New World history is a rich field that is constantly being analyzed for new material. The complexity of these tales never fails to amaze me.
The House of Seven Gables Today
The House of Seven Gables is located in the National Landmark District of Salem, Massachusetts. This includes several other buildings that date back to the sailing age when Salem was an important shipping center on the East Coast. The Salem Witch Trials also occurred here, but that morbid story is only a small part of Salem's colorful history.
This angle of the multi-gabled structure has a slightly ominous air about it, but viewers should not read too much into the image because the gables were added long after Nathaniel Hawthorne wrote his famous novel, The House of the Seven Gables. In fact, the gables were added in the early twentieth century, so that the real house more closely resembled the one depicted in the 19th-century story. And they are not the only changes that were added to make the actual building resemble the fictional one.
Nathaniel Hawthorne Writes a Novel
For its day and age, The House of Seven Gables, (published in 1851) was a wild romp through the supernatural and morbid affairs of Salem, Massachusetts. In Hawthorne's day, Salem was a prosperous New England port-of-call, so much that Nathaniel worked for a while at the local U.S. Customs House as an inspector.
When Hawthorne first published Seven Gables, the novel wielded a heavy impact. Henry Wadsworth Longfellow, a good friend of the young writer, called the New England tale, "a weird, wild book, like all he writes." Another of Hawthorne's literary buddies, Herman Melville, stated that the book had a "certain tragic phase of humanity which . . . was never more powerfully embodied than by Hawthorne."
And finally, many years later. H.P. Lovecraft would define the "house of gables", as "New England's greatest contribution to weird literature". Despite all the dark themes in The House of the Seven Gables, the ending is uplifting, as it depicts several of the characters gaining a new look at life with renewed hopes and expectations.
Who Was Nathaniel Hawthorne?
Actually, Nathaniel Hawthorne came into this world on July 4th, 1804 as Nathaniel Hathorne, grandson of the infamous Salem Witch Trial Judge, John Hathorne. Much of Hawthorne's early life revolved around a resounding effort to rid himself of the notoriety brought on by being a direct descendant of one of the more fearsome and cruel judges of the infamous 1692 trials. In fact, John Hathorne was the only judicial figure from the Witch Trials who never apologized or showed any regrets for his actions. To combat this legacy, Nathaniel changed his family name, and then embarked on a literary foray into the darker side of 18th and 19th-century life in early America.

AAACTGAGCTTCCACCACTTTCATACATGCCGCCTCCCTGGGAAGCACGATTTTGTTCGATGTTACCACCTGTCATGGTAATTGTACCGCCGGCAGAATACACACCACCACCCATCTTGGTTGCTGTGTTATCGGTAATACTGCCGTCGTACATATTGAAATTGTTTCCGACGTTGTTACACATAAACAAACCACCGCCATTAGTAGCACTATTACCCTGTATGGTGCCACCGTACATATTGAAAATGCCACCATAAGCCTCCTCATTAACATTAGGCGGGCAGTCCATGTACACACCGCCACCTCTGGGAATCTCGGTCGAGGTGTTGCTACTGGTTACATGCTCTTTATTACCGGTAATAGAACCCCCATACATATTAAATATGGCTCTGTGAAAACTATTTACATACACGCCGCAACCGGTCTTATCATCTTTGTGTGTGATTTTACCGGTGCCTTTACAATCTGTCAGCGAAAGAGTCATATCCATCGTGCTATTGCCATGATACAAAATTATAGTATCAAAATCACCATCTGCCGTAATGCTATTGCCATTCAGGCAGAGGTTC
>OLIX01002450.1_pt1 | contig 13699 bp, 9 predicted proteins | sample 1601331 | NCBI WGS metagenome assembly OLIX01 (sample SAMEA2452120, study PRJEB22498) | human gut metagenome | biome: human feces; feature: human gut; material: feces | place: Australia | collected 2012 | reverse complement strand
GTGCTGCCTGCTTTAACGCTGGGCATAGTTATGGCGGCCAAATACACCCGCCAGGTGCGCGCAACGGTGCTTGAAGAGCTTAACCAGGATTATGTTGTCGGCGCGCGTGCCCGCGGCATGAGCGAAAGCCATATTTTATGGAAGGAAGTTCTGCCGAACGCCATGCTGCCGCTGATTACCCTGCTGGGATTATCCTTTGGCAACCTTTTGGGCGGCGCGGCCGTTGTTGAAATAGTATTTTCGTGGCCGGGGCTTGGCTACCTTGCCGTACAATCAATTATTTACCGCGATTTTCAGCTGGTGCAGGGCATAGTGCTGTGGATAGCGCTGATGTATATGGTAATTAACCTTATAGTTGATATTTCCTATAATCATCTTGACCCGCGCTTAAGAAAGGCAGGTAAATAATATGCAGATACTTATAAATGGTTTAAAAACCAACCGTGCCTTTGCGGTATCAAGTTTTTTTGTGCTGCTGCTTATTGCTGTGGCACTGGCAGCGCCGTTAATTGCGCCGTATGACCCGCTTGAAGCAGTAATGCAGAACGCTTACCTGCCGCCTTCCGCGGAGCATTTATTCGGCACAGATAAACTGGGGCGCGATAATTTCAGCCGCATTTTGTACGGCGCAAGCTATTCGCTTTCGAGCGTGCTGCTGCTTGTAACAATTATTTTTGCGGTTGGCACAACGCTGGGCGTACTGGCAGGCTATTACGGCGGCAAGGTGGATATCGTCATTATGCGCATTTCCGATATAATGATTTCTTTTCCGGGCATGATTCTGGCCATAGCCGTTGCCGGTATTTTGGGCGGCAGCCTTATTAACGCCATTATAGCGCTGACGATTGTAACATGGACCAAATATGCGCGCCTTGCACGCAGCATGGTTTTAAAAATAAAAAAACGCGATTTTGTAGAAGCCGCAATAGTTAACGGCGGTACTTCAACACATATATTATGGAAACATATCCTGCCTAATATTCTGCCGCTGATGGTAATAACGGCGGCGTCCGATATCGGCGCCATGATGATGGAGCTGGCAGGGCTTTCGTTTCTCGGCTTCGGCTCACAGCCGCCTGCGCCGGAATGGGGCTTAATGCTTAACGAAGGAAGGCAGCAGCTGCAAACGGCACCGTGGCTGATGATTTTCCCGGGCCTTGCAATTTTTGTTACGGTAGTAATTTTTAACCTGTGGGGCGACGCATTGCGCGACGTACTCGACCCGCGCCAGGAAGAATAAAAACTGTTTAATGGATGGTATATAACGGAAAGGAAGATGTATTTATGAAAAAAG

Salem Town and Salem Village
Salem Town and Salem Village are two portions of a larger outlying area that we know today as Salem. Salem Village, a small farming community located a few miles from the town center, was the place, where the accusations of Witchcraft occurred back in the late 1600s.
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In Hawthorne's Day, as well as during the Witch Trials, Salem Town was the business center, busy port, and locale for the city courts where the Witch Trials took place. Nathaniel Hawthorne was born and raised in the town center, just a few blocks from where the House of Seven Gables stands today.
The Original House
In Hawthorne's time, the real house of Hawthorne's novel was owned by Nathaniel's cousin, Susanna Ingersoll. The Colonial mansion was originally built in 1667 by Capt. John Turner, a prosperous sea trader, who worked out of Salem. In the next 50 years, the house was added on to several times. Eventually, the house would hold 17 rooms with over 8,000 square feet. The estate would stand two and a half stories tall and is today considered one of the oldest surviving examples of Colonial timber-framing construction.
Unfortunately, sometime in the 18th century, the Turner family fell on hard times and sold the place to the Ingersolls. After Hawthorne penned his popular novel, the house took on a new persona that no one had ever envisioned.
The gables that you see in the opening photograph were not added until the early years of the twentieth century when the house was purchased by Caroline O. Emmerton and converted to a museum. It was at this point in time that several other changes were made, so that the real house more closely resembled the fictional one.
Besides putting in more gables, a candy parlor on the first floor was added as well as hidden staircases that connected the first and second floors. Still, much of the original structure remains, with the most notable being the large chimney and cooking hearth, situated at ground level. In Colonial times, this fireplace and cooking space would have been one of the most important parts of a house.
© 2017 Harry Nielsen
Diana in Africa on November 04, 2017: